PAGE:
The strategies for the TB treatment adherence support were quite different during intensive and continuation phases. During the intensive phase, patients attend the nearby clinic every morning to swallow their pills under direct observation of healthcare providers that could motivate and enforce patients to adhere in their medication. Whereas, a continuation TB treatment phase is a self-managed (patient-centered) approach in which TB pills are daily taken by the patient at home with a weekly pill refilling schedule from the nearby health facility. So that during continuation phase patients could be reluctant to take pills at home and community-based treatment supporters may be busy in own competing business. The national TB treatment guideline suggests assigning treatment supporters including, family, health extension workers for each patient to support the treatment follow-up . However, little is known about the challenges of community-based treatment support systems during the continuation phase. Above all, evidence was limited on factors affecting adherence to TB treatment during continuation phase.
Therefore, this study aimed to determine level of adherence and associated factors among adult TB patients enrolled in the continuation phase. It also aimed to explore TB focal person’s perceptions of patient adherence to TB treatment during the continuation treatment phase.
An Institutional based cross-sectional study was conducted with adult TB patients in the continuation treatment phase from March 9 to May 30, 2019. It was supplemented with qualitative data to explore the lived experiences and perspectives of the healthcare providers on patient adherence during the continuation phase.
Study setting and participants
The study was conducted in 9 districts of Central Gondar Zone and Gondar town administration in Northwestern Ethiopia. Namely, Gondar Zuria, Tach Armachio, Wegera, East Dembia, West Belesa, Takusa, East Belesa, Alefa, and Gondar town administration were included in the study. The study area consists of 74 functional public health facilities (Health centers and Hospitals) serving approximately 2.9 million people in the area. Primary healthcare units that involves Health posts, Health Centers and district hospitals are mandated to provide TB treatment and care. In each health facility, a TB clinic has been established with at least one TB focal healthcare provider to regularly manage cases and follow their treatment. TB focal healthcare provider is a healthcare provider that received additional short-term training on TB and permanently assigned to TB Clinic.
The study population included all adult (≥18 years) TB patients enrolled in the continuation treatment phase as eligible participants. Patients with Multi-drug-resistant Tuberculosis (MDR-TB) and Extensively Drug-resistant Tuberculosis (XDR-TB) were not included in the study due to the distinct treatment period and approaches. All healthcare providers who were assigned as TB focal person in TB clinics were eligible for the key-informant interview.
Sample size and sampling techniques
We calculated the sample size using a single population proportion formula with assumptions, including, proportion of patients adherent to TB medications (P = 66%) during the continuation phase ; margin of error (d = 5%), and 1.5 design effect. Considering the finite population and 10% non-response rate, the final sample size was 331 TB patients selected from 22 health facilities in the 9 districts. Facilities were randomly selected stratifying by urban (town administrations) and rural settings. All eligible TB patients were included during the study period. Nine TB focal healthcare providers were purposively selected for key-informant interview from nine different health facilities.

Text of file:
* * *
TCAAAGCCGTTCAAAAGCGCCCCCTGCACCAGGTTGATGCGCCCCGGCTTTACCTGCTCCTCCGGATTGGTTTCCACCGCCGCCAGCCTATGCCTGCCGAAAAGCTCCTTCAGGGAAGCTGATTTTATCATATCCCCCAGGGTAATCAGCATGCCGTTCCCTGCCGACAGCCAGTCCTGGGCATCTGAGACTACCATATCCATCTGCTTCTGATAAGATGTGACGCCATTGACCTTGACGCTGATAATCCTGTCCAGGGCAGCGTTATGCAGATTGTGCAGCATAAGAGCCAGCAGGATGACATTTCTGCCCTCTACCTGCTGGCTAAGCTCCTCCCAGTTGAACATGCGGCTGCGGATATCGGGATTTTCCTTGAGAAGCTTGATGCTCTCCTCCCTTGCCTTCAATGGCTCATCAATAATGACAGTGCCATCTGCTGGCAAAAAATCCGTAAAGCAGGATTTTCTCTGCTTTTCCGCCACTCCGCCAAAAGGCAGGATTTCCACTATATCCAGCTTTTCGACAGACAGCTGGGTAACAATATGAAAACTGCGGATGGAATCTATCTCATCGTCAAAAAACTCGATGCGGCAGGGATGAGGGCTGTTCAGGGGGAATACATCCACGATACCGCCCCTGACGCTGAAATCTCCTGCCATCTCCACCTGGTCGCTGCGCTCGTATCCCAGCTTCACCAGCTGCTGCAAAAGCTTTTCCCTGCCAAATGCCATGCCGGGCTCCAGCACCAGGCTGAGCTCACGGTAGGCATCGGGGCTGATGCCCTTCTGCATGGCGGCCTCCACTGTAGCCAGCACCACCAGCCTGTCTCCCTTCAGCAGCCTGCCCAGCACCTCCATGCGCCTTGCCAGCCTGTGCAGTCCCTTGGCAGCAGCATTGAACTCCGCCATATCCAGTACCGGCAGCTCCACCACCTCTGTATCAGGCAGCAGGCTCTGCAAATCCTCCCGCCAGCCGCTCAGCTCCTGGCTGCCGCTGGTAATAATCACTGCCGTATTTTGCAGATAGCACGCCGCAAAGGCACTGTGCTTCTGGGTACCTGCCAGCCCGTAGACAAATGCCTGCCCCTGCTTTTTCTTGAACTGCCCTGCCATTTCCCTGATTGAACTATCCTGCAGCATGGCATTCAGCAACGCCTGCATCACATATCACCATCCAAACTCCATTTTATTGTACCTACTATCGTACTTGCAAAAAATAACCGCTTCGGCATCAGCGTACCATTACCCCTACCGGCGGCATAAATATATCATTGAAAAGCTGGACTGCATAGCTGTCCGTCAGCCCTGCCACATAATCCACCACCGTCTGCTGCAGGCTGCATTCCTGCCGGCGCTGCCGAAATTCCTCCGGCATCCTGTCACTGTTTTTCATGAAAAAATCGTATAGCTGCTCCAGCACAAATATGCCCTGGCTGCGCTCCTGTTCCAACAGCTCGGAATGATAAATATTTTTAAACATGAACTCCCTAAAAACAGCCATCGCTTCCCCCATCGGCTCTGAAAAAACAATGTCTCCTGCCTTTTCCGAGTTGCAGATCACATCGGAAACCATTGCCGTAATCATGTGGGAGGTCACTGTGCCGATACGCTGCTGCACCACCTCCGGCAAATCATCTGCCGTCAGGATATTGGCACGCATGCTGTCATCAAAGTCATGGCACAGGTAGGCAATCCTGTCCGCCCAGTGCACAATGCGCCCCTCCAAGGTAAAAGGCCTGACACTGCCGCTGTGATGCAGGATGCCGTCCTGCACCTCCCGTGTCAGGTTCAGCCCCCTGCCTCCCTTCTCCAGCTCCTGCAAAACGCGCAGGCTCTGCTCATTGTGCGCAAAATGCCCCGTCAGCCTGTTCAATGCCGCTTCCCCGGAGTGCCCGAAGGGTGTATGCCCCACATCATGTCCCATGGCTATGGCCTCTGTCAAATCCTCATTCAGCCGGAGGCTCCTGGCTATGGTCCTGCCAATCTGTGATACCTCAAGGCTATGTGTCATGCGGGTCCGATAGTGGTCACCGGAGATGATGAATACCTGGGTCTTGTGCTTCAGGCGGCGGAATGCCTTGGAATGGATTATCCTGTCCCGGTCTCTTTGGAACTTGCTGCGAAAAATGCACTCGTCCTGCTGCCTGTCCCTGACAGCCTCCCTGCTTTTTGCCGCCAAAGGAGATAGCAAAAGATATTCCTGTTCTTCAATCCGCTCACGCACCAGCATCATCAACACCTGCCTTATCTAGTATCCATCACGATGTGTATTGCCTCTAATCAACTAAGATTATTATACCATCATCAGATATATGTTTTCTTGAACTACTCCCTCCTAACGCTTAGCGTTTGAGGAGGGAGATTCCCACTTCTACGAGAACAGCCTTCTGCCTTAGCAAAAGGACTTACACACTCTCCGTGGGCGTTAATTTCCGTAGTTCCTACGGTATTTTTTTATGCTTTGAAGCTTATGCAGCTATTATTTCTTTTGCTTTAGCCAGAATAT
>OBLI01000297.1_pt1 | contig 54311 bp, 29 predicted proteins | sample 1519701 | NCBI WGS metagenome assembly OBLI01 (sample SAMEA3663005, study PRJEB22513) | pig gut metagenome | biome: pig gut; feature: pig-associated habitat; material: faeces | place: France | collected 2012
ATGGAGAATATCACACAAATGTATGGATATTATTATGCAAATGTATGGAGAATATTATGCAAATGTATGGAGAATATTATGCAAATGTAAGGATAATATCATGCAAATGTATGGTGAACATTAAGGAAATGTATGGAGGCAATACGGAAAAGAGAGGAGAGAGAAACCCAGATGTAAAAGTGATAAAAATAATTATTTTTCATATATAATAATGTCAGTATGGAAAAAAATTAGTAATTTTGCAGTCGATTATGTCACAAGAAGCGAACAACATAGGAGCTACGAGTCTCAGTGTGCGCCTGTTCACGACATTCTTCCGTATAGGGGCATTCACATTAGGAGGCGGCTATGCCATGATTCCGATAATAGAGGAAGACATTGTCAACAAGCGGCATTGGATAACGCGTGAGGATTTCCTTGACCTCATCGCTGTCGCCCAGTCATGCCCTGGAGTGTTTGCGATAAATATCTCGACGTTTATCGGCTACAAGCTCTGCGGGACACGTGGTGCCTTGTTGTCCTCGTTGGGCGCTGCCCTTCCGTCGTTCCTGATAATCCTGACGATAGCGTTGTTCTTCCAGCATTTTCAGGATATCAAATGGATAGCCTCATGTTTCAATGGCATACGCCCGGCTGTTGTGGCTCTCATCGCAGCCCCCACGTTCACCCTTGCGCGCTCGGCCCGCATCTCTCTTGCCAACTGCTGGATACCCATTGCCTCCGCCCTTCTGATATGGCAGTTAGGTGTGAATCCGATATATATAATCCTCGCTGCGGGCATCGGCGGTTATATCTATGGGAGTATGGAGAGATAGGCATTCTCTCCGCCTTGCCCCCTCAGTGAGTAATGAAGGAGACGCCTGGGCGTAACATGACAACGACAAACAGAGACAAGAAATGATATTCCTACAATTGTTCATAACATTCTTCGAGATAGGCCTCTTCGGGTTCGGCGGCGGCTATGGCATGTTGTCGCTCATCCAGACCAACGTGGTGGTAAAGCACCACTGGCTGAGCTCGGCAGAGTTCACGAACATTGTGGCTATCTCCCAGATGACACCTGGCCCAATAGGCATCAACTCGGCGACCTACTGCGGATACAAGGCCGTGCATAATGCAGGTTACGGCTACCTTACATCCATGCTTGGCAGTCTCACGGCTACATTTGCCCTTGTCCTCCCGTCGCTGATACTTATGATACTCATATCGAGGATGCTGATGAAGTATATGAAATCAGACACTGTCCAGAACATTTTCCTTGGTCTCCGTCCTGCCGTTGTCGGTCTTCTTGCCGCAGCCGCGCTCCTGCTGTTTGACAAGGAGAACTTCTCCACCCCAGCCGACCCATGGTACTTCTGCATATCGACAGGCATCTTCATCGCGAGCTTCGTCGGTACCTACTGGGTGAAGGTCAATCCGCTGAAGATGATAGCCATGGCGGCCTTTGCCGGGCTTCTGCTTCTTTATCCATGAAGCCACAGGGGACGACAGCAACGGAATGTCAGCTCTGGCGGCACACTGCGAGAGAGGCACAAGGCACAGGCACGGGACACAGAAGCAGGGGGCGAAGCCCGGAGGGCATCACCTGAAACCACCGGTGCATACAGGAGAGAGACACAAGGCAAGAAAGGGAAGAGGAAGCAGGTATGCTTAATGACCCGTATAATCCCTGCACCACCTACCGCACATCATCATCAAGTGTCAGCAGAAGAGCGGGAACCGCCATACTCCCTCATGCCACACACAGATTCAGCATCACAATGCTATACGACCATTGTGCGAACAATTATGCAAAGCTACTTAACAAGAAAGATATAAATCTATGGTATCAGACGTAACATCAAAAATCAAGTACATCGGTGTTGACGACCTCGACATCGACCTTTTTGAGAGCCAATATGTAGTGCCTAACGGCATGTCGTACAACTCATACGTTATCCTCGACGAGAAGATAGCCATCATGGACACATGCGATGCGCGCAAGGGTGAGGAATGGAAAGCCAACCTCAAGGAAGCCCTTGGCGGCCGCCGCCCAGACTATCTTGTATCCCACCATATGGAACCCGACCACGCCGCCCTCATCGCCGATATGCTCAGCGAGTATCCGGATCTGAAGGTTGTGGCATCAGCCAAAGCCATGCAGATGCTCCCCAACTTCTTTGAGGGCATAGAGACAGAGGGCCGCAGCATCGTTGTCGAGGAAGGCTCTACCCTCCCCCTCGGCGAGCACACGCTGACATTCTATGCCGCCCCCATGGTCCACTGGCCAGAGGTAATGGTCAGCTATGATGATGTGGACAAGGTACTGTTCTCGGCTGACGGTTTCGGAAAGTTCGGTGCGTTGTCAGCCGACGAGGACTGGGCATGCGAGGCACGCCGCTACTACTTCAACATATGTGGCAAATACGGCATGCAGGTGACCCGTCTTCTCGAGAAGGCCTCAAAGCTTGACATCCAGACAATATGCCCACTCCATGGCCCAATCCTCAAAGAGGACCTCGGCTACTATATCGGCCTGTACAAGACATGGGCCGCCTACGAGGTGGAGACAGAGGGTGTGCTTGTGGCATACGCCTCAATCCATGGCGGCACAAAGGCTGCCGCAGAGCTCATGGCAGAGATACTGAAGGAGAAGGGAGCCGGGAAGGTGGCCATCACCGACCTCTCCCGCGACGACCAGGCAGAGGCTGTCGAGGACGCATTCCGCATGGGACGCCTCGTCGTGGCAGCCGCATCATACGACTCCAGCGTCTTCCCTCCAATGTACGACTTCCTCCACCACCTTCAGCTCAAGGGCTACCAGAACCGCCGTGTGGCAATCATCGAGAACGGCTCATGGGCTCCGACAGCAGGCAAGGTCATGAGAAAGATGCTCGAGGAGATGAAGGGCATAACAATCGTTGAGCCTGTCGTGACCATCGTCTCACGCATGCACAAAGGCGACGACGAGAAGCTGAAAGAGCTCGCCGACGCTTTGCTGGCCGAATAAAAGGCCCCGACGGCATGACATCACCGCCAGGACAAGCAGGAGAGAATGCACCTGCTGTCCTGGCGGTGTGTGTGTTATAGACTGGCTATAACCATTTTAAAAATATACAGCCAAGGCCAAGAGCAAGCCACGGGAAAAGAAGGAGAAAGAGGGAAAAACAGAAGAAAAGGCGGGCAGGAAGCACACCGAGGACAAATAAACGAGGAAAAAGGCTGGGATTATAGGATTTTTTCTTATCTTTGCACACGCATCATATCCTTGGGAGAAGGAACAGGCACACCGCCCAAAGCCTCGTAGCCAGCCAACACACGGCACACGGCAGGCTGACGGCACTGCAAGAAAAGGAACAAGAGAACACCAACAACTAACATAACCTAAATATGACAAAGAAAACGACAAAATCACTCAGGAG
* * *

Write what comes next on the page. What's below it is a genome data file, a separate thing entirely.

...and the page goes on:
Data collection tools and procedures
Description of interviewer-administered questionnaire and key-informant interviews
In this study, socio-demographic characteristics, disease characteristics, TB treatment-related knowledge, and attitude, provider-patient relationship using below and above the average score as a cut-off values. Family wealth quantiles were also included as predictor variables. We used an interviewer-administered questionnaire for socio-demographic, behavioral, and treatment adherence related data using Amharic (local language). But the treatment related information was taken from TB unit registers. The internal consistency of the tool was checked through piloting, hence, the Cronbach’s α value found to be 0.769, which was approaching well with the cut of value . The content and face validity were also evaluated by six senior domain experts selected from TB treatment centers, TB experts in health offices, and behavioral researchers in research and teaching institutes. We trained and employed six data collectors and two supervisors. We assessed patients’ TB treatment-related knowledge using 8 questions that include, TB curability, how to confirm cure of the disease, TB treatment period, refilling time and adherence, feeding practice, side-effects, and treatment supporter’s role. Those patients who scored above the median value were determined as good knowledge [17, 19, 29, 30]. Similarly, a 4 attitude questions that include, patient trust on TB medication, medication related misconceptions, value for medication and belief of cure were used to assess attitude towards TB treatment [19, 20]. Those patients who score above the median value of attitude questions were determined as good attitude towards TB treatment. In order to measure provider-patient relationship, we used a 6 questions that include ways of communication,  were adapted from literatures. The family wealth quantiles (lowest, second, middle, fourth, highest) was constructed from multiple items including household assets, services, and facilities . Then for simplicity of analysis, we merged into three outcomes (poor, middle and rich) by categorizing below middle quantiles into poor, middle quantiles as it is and above the middle quantiles into rich.